Revitalization of historic riverfront park draws praise for Vincennes University

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August 30, 2017

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LINK to general photos of Kimmell Park grand opening, click HERE

VINCENNES, Ind. - “Amazing” was the term cited most often by leaders about the all-new Kimmell Park during its grand opening on Tuesday. The ceremony celebrated the completion of extensive improvements by Vincennes University to the recreation area, which is adjacent to its Vincennes campus and the Wabash River.

“This park will be the envy of many communities around the state that are trying to take advantage of their riverfronts and make them community assets,” said Cameron Clark, director of the Indiana Department of Natural Resources.  “To do what you have done, how you did it, and the period of time you have done it, is simply amazing. I can’t tell you how impressed I am. And, frankly, what it means from an environmental standpoint, to do what you’ve done - take out so many invasive species, beautify the area, reinforce the shoreline, and give it back to the people - is really impressive.”

“We hope this will be a great asset, not only for the community of Vincennes and Knox County, but also for Vincennes University,” said VU President Chuck Johnson.

Calling the park “absolutely amazing,” Vincennes Mayor Joe Yochum said Kimmell Park is already drawing rave reviews from visitors.

“We’ve had people from outside the community here that looked at this and said this is probably the prettiest area along the Wabash River in the State of Indiana - and I absolutely agree,” Yochum said to the applause of a large audience.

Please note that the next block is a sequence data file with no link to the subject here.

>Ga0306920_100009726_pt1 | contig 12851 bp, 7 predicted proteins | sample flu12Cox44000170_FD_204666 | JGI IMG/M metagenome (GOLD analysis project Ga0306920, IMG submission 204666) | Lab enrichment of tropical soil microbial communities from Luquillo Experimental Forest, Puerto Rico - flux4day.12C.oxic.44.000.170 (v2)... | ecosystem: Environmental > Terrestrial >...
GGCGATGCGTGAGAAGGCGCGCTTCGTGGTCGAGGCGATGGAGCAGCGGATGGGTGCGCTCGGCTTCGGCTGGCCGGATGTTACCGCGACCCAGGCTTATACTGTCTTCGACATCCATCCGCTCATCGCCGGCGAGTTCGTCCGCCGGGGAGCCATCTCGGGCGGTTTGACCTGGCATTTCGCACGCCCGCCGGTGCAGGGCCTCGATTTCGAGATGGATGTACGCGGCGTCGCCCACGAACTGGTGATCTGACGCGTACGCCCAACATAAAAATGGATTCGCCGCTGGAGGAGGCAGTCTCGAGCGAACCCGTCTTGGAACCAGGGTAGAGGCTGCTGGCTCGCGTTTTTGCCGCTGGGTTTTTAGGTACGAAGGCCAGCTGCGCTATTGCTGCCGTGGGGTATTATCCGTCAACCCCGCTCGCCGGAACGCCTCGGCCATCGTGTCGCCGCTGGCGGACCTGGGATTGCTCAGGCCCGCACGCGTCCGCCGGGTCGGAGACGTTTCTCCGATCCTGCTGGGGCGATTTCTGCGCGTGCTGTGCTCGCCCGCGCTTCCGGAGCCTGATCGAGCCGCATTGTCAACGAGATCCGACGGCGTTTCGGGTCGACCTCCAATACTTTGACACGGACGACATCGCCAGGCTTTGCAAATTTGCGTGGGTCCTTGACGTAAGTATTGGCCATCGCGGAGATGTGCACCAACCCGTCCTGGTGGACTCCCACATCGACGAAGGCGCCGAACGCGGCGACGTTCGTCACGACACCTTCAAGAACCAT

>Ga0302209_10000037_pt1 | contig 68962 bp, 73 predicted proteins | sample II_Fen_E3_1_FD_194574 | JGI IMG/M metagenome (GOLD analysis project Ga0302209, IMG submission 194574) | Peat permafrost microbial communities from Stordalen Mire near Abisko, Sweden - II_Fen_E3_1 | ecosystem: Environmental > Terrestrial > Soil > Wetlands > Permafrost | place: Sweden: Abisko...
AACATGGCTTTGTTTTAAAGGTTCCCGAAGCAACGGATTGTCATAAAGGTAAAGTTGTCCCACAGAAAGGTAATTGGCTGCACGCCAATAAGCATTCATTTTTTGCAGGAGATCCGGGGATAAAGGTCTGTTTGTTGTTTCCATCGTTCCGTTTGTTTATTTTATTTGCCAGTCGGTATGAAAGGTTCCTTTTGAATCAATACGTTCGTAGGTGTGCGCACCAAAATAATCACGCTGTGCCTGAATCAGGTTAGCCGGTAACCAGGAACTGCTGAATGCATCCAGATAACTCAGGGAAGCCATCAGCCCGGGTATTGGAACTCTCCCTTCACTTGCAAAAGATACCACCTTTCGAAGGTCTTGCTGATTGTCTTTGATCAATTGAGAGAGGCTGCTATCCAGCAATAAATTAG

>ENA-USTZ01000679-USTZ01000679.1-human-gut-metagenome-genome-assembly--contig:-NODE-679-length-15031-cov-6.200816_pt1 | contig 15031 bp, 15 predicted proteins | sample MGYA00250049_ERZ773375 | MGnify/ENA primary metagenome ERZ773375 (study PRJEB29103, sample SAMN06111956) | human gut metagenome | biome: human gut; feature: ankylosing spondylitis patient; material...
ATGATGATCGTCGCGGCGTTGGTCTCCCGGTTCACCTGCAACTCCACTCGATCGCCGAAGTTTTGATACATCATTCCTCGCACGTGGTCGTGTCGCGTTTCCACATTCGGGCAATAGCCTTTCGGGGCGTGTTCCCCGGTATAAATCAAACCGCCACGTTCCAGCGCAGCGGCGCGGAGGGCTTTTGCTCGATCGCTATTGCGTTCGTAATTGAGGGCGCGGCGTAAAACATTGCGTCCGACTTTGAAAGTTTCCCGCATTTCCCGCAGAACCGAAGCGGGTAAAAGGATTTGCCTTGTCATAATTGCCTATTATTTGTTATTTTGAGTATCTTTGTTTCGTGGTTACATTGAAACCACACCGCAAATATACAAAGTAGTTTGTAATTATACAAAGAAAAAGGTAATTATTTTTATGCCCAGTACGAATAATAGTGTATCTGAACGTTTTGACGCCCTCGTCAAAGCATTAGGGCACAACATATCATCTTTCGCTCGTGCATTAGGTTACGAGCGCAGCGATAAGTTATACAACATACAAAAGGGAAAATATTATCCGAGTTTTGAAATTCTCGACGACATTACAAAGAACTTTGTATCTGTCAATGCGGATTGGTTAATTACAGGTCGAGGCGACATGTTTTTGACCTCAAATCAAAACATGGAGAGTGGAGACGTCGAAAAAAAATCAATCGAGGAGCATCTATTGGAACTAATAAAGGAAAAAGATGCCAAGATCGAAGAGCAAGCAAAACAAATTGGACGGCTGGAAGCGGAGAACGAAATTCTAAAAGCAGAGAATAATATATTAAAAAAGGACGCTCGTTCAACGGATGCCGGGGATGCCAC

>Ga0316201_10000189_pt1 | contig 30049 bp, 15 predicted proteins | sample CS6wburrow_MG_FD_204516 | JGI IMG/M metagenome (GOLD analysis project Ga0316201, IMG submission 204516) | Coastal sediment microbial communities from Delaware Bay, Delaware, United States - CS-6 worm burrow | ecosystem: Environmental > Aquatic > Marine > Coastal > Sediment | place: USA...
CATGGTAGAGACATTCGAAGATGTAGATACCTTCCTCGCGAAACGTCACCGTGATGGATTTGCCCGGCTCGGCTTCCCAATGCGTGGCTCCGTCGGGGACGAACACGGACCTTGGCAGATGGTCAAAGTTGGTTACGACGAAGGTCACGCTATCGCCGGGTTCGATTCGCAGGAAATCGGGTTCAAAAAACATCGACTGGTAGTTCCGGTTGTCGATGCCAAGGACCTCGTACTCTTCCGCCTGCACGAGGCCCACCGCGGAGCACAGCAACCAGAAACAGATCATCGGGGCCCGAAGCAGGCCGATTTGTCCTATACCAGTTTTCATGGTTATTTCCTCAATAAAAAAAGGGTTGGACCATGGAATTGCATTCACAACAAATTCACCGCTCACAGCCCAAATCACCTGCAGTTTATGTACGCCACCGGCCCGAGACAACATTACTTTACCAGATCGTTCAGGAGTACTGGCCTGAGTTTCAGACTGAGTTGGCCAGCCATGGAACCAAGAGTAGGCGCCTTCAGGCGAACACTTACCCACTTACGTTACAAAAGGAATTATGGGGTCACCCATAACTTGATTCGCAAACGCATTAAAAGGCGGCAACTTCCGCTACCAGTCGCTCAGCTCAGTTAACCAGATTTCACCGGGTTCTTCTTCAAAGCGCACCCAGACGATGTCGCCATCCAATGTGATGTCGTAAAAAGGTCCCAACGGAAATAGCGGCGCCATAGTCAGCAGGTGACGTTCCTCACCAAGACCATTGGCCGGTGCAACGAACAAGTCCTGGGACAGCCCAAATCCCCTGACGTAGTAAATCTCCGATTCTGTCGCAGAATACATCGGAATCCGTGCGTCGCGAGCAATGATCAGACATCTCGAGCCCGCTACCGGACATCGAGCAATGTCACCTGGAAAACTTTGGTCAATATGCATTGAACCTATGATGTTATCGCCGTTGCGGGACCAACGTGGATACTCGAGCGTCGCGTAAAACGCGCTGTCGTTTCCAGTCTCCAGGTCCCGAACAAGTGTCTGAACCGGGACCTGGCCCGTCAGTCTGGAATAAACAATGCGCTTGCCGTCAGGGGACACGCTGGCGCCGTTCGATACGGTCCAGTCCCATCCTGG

Referring to VU’s leadership and staff, Yochum said, “You have taken this park and made it absolutely amazing and kept it a public park. What you see could have never been accomplished by the City. This goes to show that whenever everybody works together, good things can happen,” Yochum said.

Phil Rath, vice president of VU Financial Services and Government Relations, also cited cooperation as the key to accomplishing so many improvements to the park.

“It took the City Parks Board to see the vision and it took the City Council and the Mayor to have the strength to take it on and get behind us,” Rath said.

VU also needed to coordinate plans with the Department of Natural Resources, Army Corps of Engineers, and Utility Services Board before the staff of VU’s Campus Planning and Architectural Services could begin working with contractors and VU Maintenance and Grounds staffs to complete the mammoth project.  “I can’t say enough thank yous to everyone. I think this is going to be a tremendous park,” Rath said.

Joining city and VU officials in the ribbon-cutting Tuesday were Aaron and Jim Garrett, two great grandsons of Joe Kimmell, a former Vincennes mayor for whom the park is named.

A partial listing of improvements to Kimmell Park include:

* 70 new light poles
* More than 107,000 square feet of new sod grass
* More than 1,500 loads of new fill dirt and top soil
* Raised elevation near entrance by over 13 feet